Well, this has occasioned a whole lot more discussion than I’d anticipated (especially given how little anyone said about yesterday’s post on the very same topic) …
But, seriously, we all know the whole religious freedom argument is just an attempt at an end run around all manner of anti-discrimination laws and court cases, right?
Unpopular Opinion Alert:
It doesn’t make you look like the genius you think you are when you make fun of someone who died because he believed something you think is clearly ridiculous.
Lots of people believe things I don’t believe; I can’t get on board with their beliefs. And I believe things that lots of people don’t believe; they can’t get on board with my beliefs.
But maybe let’s not laugh at people because their sincerely held beliefs aren’t ours and thus appear to be ridiculous or terrible. It’s one thing to disagree or even disapprove; it’s quite another to point and laugh.
The most pressing questions of the day:
Do you think you could spend 10 minutes talking to these people? What makes you think so?
Strange Things are Afoot at the Circle K
Today in things I just don’t understand:
People are paying attention to a “debate” where one of the parties is absolutely certain that the creation story in the Hebrew Bible is what literally happened.
Singing in American
As the child and grandchild of immigrants, who worked to make a place for themselves in this country and who spent considerable resources on my education so that I would be able to fluently speak the language they spoke when they arrived here, I absolutely cannot figure out why last night’s Coke commercial or the idea of multiculturalism has so unhinged so many people.
This desperate drive to make “America” or “Americans” into a single thing that matches one’s own personal experience seems so futile, such a waste of time and energy.
What’s worse, so many of the comments I’ve read in the past few hours in favor of assimilation — the utter derision of the concept of the “salad bowl” rather than the “melting pot” — have been mixed with such blatant xenophobia and racism against the very people who are being advised (or ordered) to assimilate.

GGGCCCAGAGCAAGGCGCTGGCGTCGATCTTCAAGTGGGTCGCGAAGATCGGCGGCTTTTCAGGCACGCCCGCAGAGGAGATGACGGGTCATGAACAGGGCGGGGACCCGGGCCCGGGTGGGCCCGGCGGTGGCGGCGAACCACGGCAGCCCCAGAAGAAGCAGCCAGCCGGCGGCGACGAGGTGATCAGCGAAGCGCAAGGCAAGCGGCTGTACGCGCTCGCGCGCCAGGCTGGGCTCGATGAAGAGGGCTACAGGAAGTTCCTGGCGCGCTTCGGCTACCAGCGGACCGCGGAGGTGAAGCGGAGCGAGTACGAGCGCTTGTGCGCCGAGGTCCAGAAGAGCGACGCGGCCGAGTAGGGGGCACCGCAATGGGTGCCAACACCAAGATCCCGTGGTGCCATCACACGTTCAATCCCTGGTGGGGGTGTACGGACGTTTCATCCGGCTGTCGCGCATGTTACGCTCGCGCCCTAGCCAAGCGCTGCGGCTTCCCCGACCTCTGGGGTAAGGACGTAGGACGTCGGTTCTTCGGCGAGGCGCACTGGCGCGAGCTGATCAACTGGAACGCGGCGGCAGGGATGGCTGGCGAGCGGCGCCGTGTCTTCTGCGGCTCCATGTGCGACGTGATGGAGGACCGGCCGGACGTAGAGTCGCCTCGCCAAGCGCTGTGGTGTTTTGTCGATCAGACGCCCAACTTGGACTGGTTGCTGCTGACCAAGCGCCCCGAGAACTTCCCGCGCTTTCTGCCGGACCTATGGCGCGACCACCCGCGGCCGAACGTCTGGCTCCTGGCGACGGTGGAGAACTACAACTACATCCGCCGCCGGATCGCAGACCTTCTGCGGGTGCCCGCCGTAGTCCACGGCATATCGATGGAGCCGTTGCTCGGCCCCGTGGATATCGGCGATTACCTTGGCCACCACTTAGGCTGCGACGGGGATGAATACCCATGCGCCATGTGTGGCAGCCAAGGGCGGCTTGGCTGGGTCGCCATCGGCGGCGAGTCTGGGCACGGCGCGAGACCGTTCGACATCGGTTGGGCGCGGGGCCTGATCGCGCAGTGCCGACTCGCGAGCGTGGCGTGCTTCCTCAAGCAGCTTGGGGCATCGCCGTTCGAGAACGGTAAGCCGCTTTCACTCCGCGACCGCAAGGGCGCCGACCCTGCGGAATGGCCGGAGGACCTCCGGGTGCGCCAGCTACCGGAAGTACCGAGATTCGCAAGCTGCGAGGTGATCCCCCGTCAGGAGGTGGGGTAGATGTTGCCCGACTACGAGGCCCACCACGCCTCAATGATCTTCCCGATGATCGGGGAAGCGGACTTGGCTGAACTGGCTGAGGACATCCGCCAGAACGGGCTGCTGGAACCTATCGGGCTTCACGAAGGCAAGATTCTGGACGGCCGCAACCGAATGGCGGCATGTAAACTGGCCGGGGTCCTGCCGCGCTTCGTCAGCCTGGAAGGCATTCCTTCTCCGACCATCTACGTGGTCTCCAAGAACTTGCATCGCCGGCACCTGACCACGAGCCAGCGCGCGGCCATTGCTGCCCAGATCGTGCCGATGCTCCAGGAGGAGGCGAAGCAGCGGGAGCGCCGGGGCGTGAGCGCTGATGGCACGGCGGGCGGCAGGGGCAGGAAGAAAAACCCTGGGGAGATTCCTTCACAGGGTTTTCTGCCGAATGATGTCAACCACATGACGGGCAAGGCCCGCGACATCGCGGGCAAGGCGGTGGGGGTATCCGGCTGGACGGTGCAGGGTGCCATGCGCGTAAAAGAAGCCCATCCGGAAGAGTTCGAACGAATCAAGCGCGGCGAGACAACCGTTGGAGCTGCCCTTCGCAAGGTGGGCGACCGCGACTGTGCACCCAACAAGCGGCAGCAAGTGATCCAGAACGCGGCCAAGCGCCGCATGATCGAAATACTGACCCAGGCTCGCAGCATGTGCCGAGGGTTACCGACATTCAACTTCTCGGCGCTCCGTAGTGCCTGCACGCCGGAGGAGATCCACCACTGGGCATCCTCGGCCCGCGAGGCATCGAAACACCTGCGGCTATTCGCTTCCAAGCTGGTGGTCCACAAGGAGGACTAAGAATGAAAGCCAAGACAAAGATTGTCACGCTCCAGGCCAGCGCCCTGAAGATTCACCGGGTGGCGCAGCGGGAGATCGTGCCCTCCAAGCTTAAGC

"Everyone can be American, so long as they don’t look too Jewish or Muslim or sound too Mexican or Chinese." In other words, "Be yourself, but also fit in completely with the white Christian majority or else our real feelings about you are likely to come shining through."
roguepriest asked: I'm not Jewish. Is it wrong that I feel weird when Jewish friends willingly and happily eat pork or other non-kosher foods?
Well, I can’t tell you how you ought to feel.
But I’ll say this: People, Jewish and not Jewish, often apologize to us when they order non-kosher food in front of us. I’m not sure why they do this, especially those who aren’t Jewish, but I’d say it happens two-thirds of the time.
And I don’t think we’re especially “judgy” about keeping kosher. What we typically explain to people is that we keep kosher in our home and we’re vegetarian or pescatarian (if the fish is kosher) when we go out to eat. This position is, in itself, a compromise; we know many people who wouldn’t eat at a non-kosher restaurant at all. Given that we make this compromise in order to be (relatively) observant of ancient dietary laws in our modern world, we know that what we do doesn’t have any bearing on what other people do or what we expect of others.
This works for us and we’re comfortable with it. We wouldn’t presume to tell other people what’s good for them.
I’m always amazed — though I know I shouldn’t be — by people who tell me that personhood is the very same thing as just being alive. For so many people — mostly religious people as far as I can tell — the thing that makes you you is simply that you exist.
So, you were you when you were a day-old ball of cells and you’ll be you when you’re rotting in the ground. Being you is nothing particularly special and has nothing to do, apparently, with thinking that you’re you.
I think that’s weird. But, hey, that’s just me.
I’m spending the weekend trying to figure out if my grandfather attended the Vizhnitz “Beit Israel” yeshiva (pictured above) in his hometown of Vișeu or the Satmar yeshiva in nearby Sighet.
Stories in the family suggest the latter, but I can’t figure out why his parents would have sent him out of town when he could have remained at home.
This is part of a little side project of mine; I’ve just started working on a historical narrative about the first 35 years of my grandfather’s life.